The Stuttgart Chamber Orchestra (SCO) has become the first orchestra in Germany to replace its paper sheet music with digital copies, loaded onto tablets for easy access. While the move was partially motivated by pragmatic concerns, part of the decision comes from the orchestra's approach to mitigating the effects of climate change.
There are practical advantages to the use of tablets: for instance, one set of bowings can easily be copied across all of the string parts instead of having to be written in by hand, and the differing tempi used by each new conductor can be easily passed across the whole orchestra.
"The use of tablets not only gives us access to the entire sheet music library at any time," said the orchestra's Managing Director and Artistic Director Markus Korselt. "The handling is also easier because you no longer have to turn the pages by hand, you only have to use the foot pedal."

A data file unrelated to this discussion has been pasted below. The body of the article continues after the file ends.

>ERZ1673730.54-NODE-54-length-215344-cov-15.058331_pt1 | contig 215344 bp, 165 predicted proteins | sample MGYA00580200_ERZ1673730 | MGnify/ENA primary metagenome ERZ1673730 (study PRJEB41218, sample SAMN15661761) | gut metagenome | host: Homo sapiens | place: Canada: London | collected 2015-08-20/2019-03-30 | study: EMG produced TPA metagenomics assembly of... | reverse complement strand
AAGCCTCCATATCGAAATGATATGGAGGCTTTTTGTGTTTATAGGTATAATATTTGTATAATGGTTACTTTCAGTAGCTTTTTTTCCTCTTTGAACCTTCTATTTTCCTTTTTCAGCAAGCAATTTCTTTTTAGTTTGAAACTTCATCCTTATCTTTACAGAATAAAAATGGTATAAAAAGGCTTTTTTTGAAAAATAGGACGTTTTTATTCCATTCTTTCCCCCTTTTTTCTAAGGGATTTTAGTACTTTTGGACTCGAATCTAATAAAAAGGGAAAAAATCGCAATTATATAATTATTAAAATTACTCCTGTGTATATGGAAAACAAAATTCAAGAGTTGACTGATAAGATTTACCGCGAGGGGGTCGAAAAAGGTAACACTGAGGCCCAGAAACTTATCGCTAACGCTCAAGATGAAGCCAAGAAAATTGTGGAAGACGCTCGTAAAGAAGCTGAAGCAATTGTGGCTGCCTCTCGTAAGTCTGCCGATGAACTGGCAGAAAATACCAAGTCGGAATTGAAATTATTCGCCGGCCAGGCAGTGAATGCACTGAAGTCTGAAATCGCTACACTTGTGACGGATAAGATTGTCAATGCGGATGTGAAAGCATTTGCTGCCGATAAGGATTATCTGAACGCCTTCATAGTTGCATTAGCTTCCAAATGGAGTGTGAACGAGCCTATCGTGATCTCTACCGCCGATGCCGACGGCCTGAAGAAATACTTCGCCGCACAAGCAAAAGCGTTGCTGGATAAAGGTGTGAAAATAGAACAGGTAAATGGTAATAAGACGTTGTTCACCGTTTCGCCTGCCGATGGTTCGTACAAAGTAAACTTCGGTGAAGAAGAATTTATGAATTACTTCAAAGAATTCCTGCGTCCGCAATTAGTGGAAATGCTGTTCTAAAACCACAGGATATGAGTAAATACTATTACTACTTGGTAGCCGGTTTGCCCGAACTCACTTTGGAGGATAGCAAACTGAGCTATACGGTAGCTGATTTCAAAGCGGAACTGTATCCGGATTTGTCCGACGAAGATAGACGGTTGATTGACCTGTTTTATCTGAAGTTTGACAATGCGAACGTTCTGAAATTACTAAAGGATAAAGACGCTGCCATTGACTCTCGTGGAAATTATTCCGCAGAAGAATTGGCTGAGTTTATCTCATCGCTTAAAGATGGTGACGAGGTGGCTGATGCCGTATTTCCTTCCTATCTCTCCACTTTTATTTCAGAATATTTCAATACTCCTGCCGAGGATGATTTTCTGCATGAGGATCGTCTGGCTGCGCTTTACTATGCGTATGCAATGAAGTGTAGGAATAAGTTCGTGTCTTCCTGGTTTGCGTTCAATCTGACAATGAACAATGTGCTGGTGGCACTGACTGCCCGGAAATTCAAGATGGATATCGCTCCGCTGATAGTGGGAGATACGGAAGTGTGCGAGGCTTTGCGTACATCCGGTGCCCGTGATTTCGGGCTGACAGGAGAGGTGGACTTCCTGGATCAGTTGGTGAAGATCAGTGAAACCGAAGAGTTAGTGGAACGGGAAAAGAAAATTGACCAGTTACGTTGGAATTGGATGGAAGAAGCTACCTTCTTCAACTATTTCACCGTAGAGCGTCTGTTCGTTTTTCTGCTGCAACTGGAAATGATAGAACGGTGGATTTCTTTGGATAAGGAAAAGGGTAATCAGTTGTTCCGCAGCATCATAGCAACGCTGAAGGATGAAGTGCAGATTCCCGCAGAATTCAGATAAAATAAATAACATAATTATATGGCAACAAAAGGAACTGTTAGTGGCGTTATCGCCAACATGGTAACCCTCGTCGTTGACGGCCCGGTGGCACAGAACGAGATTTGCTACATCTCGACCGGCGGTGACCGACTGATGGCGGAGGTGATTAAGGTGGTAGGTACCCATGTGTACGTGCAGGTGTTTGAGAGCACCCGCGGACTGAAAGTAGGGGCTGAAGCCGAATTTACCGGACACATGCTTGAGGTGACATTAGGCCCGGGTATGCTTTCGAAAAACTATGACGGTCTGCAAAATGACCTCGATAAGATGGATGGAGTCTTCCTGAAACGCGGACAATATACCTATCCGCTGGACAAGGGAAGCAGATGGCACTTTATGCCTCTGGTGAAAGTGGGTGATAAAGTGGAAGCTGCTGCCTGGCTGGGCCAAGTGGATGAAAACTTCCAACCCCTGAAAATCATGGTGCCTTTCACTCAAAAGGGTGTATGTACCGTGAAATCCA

Additionally, a comprehensive review of the ensemble's climate practices recently led to the SCO claiming to be the first orchestra in Germany to be 100% carbon neutral.
"All of the orchestra's activities were taken into account, as was the ecological footprint of the goods and services purchased," Korselt said.
Alongside donating money to a reforestation project in Uruguay, the orchestra also contributes to a tree-planting initiative in Baden-Württemberg, which has so far seen 1260 trees planted. Going digital in their use of sheet music will also allow the orchestra to use far less paper than they are at present.